Beth Chatto: A Life with Plants – A Review

Beth Chatto Book Cover

There is a photograph of Beth Chatto on page 8 of this book, a black and white photograph, which I imagine is of her in her forties. She has that lean-towards-the-camera pose which was so typical of her. Her bright smile and enthusiastic face light the shot; her hair is in a short, neat perm and she is wearing a neat, elegant yet practical blouse and knee-length skirt. There is a gold watch on her left wrist; she is holding what might be a key fob while sitting on a garden bench and showing, not quite cut off by the framing of the photograph, are the tops of her wellington boots. It is the image of the public figure yet reveals the dogged hard work and determination which brought her success. It is a revealing photograph and this biography is equally revealing.

Newly-weds Mr. and Mrs. Andrew Chatto
Newly-weds Mr. and Mrs. Andrew Chatto
Andrew and Beth at Col de Sevi, Corsica, July 1951
Andrew and Beth at Col de Sevi, Corsica, July 1951

Beth Chatto has been one of the most influential British gardeners and plants women of the past hundred years. Her garden has charmed us and her books have informed us – The Dry Garden, The Damp Garden, Beth Chatto’s Shade Garden – there were eight in total. She went to the Chelsea Flower Show, winning ten Gold Medals and later pioneered the development of dry gardens, those which did not require any irrigation, and her planting philosophy “Right plant – right place” is both simple and profound and will continue to influence how we garden for some considerable time.

Beth Chatto First Chelsea Gold Medal 1977
Beth Chatto with her first Chelsea Gold Medal, 1977

 

Throughout the 1970s Beth kept up a rigorous programme of flower arranging demonstrations to promote the garden and nursery.
Throughout the 1970s Beth kept up a rigorous programme of flower arranging demonstrations to promote the garden and nursery.

Behind the public persona, as might be expected, there are other facets of her life and character never previously shown to the public and these are revealed in this book. Indeed, this is a book more about the private person than the public personality though both are intrinsically intertwined. Throughout her life, Beth Chatto, kept a daily journal as well as individual notebooks for special occasions, talking travels abroad, holidays etc.

Beth Chatto with Christopher Lloyd who shared a fascination with plants.
Beth Chatto with Christopher Lloyd who shared a fascination with plants.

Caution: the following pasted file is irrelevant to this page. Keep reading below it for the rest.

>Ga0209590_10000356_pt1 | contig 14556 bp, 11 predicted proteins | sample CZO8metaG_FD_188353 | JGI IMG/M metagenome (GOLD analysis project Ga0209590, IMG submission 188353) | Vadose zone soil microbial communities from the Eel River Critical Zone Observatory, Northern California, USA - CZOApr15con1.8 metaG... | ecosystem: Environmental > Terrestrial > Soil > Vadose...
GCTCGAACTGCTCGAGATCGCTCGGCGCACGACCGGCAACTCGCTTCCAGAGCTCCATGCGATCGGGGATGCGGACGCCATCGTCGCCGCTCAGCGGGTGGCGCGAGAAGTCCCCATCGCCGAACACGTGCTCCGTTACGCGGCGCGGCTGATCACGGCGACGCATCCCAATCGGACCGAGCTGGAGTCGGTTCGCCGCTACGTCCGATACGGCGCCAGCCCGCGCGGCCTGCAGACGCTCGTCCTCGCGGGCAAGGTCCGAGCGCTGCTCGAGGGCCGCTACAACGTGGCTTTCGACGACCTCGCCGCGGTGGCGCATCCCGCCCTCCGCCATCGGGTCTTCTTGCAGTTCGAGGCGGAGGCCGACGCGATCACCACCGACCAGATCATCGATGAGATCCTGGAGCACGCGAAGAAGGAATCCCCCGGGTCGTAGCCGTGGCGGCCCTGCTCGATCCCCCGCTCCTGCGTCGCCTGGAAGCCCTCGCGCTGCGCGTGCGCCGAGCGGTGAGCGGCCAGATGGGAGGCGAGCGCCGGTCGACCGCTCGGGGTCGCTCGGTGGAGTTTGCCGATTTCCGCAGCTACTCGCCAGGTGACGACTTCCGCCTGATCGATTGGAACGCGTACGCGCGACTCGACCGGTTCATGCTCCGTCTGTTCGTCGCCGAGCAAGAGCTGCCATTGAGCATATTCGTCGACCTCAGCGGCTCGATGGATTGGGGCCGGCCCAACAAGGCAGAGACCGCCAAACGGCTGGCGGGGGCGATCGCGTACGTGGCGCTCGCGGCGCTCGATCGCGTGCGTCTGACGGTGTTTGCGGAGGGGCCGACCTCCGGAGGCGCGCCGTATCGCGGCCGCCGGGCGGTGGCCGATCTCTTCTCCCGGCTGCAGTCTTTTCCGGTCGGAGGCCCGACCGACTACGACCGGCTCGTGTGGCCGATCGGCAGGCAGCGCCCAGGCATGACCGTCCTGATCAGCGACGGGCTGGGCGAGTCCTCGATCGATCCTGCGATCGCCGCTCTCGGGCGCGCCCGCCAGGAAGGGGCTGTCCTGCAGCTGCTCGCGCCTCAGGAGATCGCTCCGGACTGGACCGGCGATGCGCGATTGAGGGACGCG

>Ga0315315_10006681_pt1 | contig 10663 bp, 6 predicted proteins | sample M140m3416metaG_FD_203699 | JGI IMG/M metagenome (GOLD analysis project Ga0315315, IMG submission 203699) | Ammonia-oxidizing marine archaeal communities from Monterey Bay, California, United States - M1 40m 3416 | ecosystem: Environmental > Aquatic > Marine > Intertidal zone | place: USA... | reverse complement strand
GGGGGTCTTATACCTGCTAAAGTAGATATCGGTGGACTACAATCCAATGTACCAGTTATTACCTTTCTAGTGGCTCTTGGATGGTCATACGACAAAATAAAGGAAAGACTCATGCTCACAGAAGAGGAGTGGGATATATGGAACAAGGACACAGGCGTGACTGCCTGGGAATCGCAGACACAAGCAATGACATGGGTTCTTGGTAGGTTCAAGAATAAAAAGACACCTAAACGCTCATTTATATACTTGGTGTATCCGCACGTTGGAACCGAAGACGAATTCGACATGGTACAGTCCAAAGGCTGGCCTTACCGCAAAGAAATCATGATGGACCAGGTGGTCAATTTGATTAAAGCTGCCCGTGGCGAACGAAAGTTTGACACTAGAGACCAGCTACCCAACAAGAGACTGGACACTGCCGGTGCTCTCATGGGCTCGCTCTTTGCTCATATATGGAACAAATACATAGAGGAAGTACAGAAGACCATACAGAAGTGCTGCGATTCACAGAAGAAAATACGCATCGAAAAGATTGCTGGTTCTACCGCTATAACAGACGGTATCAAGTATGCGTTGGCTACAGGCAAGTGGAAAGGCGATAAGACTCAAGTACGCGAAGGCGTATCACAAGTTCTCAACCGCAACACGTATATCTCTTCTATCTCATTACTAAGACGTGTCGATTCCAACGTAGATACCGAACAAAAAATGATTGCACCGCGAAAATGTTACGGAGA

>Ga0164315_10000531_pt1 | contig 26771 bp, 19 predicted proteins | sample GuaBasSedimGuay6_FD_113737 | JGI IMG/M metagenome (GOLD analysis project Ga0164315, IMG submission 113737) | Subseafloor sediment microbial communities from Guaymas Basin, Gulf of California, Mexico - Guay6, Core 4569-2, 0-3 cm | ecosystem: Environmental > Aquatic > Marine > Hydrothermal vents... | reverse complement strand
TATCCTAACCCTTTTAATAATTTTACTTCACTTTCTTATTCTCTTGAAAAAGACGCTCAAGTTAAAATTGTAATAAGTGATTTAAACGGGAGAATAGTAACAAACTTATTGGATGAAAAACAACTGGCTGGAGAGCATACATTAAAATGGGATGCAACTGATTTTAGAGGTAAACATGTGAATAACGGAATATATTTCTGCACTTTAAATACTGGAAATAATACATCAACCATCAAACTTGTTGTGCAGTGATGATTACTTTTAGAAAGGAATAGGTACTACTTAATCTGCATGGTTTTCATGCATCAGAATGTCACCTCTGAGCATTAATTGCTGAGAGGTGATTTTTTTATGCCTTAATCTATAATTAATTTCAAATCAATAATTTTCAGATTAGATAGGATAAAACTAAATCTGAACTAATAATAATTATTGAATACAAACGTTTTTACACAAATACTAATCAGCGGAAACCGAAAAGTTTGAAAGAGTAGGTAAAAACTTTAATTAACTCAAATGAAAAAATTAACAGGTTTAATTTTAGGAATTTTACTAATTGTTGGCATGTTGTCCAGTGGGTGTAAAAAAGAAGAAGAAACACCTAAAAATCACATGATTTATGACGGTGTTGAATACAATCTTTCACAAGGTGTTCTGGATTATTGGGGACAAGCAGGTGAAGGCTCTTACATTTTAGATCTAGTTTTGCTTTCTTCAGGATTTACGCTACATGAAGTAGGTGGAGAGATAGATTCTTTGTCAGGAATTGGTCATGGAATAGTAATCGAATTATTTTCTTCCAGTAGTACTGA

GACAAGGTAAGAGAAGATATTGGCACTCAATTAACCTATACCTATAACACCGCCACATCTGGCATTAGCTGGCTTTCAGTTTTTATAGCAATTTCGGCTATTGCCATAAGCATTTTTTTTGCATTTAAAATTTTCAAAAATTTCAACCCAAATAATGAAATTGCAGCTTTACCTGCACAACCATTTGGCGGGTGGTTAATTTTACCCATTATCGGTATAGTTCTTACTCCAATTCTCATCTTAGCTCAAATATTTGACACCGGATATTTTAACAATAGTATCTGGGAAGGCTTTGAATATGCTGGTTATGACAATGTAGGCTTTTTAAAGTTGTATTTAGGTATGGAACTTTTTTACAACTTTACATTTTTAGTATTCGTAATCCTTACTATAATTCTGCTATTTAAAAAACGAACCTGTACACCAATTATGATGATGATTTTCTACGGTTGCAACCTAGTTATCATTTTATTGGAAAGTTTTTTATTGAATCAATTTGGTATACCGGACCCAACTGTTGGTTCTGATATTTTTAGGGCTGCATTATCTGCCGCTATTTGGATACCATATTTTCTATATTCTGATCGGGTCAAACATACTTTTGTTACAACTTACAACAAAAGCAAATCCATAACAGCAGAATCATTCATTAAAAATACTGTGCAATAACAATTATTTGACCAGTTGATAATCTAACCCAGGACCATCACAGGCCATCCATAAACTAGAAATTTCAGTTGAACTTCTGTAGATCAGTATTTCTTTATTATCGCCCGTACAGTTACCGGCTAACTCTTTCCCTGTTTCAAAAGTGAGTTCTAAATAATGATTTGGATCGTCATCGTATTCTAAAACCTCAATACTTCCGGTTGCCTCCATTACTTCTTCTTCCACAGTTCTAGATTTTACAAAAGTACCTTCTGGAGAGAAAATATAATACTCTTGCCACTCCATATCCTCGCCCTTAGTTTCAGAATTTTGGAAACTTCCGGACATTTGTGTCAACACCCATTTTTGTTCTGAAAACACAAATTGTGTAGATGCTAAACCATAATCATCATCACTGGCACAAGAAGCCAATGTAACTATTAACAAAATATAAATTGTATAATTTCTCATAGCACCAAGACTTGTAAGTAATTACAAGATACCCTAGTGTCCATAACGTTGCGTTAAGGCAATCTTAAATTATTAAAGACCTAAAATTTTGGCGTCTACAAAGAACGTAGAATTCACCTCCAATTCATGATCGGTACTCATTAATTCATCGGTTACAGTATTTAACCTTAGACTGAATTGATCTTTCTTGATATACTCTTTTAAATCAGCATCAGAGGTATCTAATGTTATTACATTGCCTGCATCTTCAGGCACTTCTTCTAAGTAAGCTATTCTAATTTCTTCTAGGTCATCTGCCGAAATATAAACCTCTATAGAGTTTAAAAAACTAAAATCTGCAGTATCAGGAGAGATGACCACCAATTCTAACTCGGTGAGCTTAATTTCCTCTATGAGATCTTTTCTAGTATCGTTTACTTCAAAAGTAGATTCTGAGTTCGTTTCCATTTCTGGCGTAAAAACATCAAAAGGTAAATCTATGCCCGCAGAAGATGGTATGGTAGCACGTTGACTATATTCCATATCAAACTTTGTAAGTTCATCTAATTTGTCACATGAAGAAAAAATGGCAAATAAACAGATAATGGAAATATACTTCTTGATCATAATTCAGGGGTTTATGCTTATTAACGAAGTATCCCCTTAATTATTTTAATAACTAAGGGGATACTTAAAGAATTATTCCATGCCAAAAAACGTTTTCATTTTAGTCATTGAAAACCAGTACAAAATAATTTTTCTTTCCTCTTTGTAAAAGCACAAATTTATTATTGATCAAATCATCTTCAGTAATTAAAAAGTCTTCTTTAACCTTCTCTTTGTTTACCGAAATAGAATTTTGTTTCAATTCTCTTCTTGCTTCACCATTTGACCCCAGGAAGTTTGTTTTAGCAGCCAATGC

At Great Dixter with Christopher Lloyd and Tulipa.
At Great Dixter with Christopher Lloyd and Tulipa.

The Garden Museum hosted a Beth Chatto exhibition in 2008 which was “such a success that it persuaded Christopher Woodward that the museum ought to be collecting archives of great horticultural figures such as Beth.” When he approached Beth Chatto with this project she helped generously with fund-raising and was one of the first, along with John Brookes and Penelope Hobhouse, to donate her archive. Catherine Horwood had full access to this archive; was authorised by Beth Chatto to write to write her biography and had many interviews with her – all the ingredients to give an excellent insight into her subject and she does this with sympathy yet without brushing what might be considered the less than pleasant aspects under the carpet. It is an informative, interesting and eye-opening biography and a very enjoyable read.

[Beth Chatto: A Life with Plants, Catherine Horwood, Pimpernel Press, 2019, Hardback, 288 pages, £30, ISBN: 978-1-910258-82-8]

Kniphofia 'Little Maid' one of the most successful introductions from the Beth Chatto Nursery.
Kniphofia ‘Little Maid’ one of the most successful introductions from the Beth Chatto Nursery.
Pulmonaria rubra 'David Ward' discovered in the garden, an introduction from the Beth Chatto nursery named for
Pulmonaria rubra ‘David Ward’ discovered in the garden, an introduction from the Beth Chatto nursery named for David Ward who is in charge of the nursery.
Plan of the Beth Chatto Gardens.
Plan of the Beth Chatto Gardens.

7 thoughts on “Beth Chatto: A Life with Plants – A Review

  1. I tried to preorder this but Amazon has this message “This item requires special handling and cannot be shipped to your selected location.” Not sure what that means. I have ordered books from England before & never had a problem.

    Liked by 1 person

Leave a Reply

Fill in your details below or click an icon to log in:

WordPress.com Logo

You are commenting using your WordPress.com account. Log Out /  Change )

Google photo

You are commenting using your Google account. Log Out /  Change )

Twitter picture

You are commenting using your Twitter account. Log Out /  Change )

Facebook photo

You are commenting using your Facebook account. Log Out /  Change )

Connecting to %s